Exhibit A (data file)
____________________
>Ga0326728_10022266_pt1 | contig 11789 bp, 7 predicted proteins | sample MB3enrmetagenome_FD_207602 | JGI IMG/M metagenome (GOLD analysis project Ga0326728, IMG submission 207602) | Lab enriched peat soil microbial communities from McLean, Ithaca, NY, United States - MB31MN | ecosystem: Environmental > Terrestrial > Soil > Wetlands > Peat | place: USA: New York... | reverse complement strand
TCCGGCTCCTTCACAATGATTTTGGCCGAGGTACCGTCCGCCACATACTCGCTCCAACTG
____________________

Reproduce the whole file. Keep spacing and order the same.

>Ga0326728_10022266_pt1 | contig 11789 bp, 7 predicted proteins | sample MB3enrmetagenome_FD_207602 | JGI IMG/M metagenome (GOLD analysis project Ga0326728, IMG submission 207602) | Lab enriched peat soil microbial communities from McLean, Ithaca, NY, United States - MB31MN | ecosystem: Environmental > Terrestrial > Soil > Wetlands > Peat | place: USA: New York... | reverse complement strand
TCCGGCTCCTTCACAATGATTTTGGCCGAGGTACCGTCCGCCACATACTCGCTCCAACTG